Scientists from Tokyo Medical University in Japan looked at the synoviolin gene (SYVN1), which is known to be linked to levels of white adipose tissue - a key factor in obesity.
Mice bred to be lacking the gene lost weight and did not accumulate as much fat as mice with the gene, researchers found. SYVN1 influences the number and activity of mitochondria within cells, so fat tissue 'used up' more energy in the mutant mice.
The team then tested a drug, dubbed LS-102, which inhibits the enzyme coded for by SYVN1.
When trialled in obese mice, LS-102 decreased the animals' weight by 85% even though they did not eat less and were absorbing the same amount of nutrients from their food.
The researchers think that LS-102 will have fewer side effects than previously trialled drugs for obesity.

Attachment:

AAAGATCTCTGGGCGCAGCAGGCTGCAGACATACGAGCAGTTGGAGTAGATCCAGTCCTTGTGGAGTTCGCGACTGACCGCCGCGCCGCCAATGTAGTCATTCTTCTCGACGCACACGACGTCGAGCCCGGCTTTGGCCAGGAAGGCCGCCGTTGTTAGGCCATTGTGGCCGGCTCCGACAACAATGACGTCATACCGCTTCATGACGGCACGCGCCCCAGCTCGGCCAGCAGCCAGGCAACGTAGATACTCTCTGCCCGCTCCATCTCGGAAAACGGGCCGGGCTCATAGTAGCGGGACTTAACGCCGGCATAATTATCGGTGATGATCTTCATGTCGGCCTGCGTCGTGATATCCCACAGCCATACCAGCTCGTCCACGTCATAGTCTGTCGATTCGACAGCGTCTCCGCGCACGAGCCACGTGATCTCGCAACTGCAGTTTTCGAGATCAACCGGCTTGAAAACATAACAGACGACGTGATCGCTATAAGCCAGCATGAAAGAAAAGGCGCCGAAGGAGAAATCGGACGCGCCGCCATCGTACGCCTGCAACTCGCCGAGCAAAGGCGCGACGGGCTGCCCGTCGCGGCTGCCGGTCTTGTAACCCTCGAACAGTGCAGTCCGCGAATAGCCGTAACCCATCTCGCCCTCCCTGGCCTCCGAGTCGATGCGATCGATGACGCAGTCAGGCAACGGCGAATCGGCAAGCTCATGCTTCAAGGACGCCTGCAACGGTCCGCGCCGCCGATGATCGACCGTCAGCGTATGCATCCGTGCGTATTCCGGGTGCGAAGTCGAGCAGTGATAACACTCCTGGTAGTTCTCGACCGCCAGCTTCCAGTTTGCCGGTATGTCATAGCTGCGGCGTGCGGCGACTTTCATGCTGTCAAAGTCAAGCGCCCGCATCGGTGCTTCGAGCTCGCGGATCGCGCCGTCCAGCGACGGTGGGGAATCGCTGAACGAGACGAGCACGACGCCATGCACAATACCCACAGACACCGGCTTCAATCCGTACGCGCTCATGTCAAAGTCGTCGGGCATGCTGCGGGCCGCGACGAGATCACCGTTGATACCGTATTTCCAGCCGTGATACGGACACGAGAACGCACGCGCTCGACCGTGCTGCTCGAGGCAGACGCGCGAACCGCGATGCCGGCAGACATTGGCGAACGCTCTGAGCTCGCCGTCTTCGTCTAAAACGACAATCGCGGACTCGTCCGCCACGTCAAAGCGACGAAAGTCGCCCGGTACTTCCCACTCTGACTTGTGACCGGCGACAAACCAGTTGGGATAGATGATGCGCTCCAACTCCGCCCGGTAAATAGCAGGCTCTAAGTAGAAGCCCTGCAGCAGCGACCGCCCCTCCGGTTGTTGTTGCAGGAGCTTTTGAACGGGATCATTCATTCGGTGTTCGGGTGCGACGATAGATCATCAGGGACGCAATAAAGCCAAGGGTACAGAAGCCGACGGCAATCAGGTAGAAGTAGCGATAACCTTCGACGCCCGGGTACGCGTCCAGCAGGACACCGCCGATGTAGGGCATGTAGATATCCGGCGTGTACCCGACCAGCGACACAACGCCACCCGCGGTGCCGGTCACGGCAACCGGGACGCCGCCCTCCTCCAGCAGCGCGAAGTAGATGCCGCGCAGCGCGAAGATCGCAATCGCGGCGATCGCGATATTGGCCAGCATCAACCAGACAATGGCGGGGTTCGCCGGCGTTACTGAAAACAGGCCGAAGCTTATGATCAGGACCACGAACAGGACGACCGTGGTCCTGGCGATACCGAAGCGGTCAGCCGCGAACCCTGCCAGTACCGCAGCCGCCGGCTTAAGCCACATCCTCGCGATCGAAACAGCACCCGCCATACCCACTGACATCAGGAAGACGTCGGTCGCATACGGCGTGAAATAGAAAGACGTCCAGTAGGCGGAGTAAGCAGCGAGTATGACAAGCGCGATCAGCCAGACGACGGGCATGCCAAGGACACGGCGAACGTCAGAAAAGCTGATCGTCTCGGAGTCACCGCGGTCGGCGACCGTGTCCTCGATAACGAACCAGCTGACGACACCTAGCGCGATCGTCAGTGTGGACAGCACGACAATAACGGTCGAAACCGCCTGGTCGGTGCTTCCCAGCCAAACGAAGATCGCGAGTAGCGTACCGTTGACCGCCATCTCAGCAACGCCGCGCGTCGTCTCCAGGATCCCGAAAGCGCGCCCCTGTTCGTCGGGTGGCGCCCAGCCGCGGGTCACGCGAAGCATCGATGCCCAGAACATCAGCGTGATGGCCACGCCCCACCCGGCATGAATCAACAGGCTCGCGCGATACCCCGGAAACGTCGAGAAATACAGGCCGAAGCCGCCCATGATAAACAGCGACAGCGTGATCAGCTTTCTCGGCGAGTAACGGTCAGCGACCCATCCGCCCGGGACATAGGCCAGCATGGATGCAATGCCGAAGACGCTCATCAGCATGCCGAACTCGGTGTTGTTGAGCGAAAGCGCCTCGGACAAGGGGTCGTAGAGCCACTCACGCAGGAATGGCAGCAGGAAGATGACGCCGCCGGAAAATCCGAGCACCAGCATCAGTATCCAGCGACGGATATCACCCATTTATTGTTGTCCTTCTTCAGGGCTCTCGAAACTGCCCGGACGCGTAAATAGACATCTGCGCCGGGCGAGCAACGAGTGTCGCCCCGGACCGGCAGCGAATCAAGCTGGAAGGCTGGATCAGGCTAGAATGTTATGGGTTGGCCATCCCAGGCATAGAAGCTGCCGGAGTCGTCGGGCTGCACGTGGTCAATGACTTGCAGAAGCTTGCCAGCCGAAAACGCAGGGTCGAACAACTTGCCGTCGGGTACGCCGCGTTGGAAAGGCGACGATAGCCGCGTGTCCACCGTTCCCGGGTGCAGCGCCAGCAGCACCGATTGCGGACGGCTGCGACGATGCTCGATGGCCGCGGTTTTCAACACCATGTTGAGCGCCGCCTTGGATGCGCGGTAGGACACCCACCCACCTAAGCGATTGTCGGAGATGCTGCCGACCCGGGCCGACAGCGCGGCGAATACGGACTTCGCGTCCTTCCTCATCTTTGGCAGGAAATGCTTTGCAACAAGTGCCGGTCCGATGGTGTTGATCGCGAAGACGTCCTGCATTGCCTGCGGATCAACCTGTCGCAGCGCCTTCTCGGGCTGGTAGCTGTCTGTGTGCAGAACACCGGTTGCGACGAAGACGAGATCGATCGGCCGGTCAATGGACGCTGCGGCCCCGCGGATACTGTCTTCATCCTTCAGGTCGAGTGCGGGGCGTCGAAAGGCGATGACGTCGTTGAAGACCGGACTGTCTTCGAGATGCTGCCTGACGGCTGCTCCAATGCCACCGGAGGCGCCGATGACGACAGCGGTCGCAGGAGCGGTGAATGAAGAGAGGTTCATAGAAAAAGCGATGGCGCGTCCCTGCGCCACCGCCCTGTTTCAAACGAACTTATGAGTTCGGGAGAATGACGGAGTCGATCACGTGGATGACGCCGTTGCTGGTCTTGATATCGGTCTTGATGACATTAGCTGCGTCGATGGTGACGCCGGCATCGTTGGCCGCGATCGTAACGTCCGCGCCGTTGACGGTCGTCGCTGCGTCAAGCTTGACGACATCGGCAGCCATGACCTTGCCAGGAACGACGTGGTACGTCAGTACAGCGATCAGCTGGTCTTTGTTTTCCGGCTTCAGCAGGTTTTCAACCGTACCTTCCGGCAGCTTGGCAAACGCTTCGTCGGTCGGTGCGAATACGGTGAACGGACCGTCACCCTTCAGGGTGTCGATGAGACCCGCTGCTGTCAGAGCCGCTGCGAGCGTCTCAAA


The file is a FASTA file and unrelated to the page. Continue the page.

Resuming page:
Obesity is linked to inflammatory diseases such as RA, and the SYVN1 gene is known to be linked to RA.
'Obesity is a known risk factor for other chronic disorders,' said Professor Toshihiro Nakajima, who led the study. 'Our findings indicate that synoviolin may be a key for understanding the common features of obesity and chronic inflammatory disease such as RA.'
Mice given LS-102 also had decreased blood glucose levels. 'Although further studies are needed to clarify the role of SYVN1 in glucose metabolism, SYVN1 is an important drug candidate for obesity and associated metabolic diseases,' the study authors wrote.
The study comes as a Lancet report suggests that progress in tackling obesity levels is now 'unacceptably slow'.
The National Obesity Forum has said there is a strong argument for new QOF targets for GPs to provide advice on weight management.
It has said the current QOF target for practices to keep a register of obese patients is counterproductive and effectively penalises GPs for helping patients to lose weight.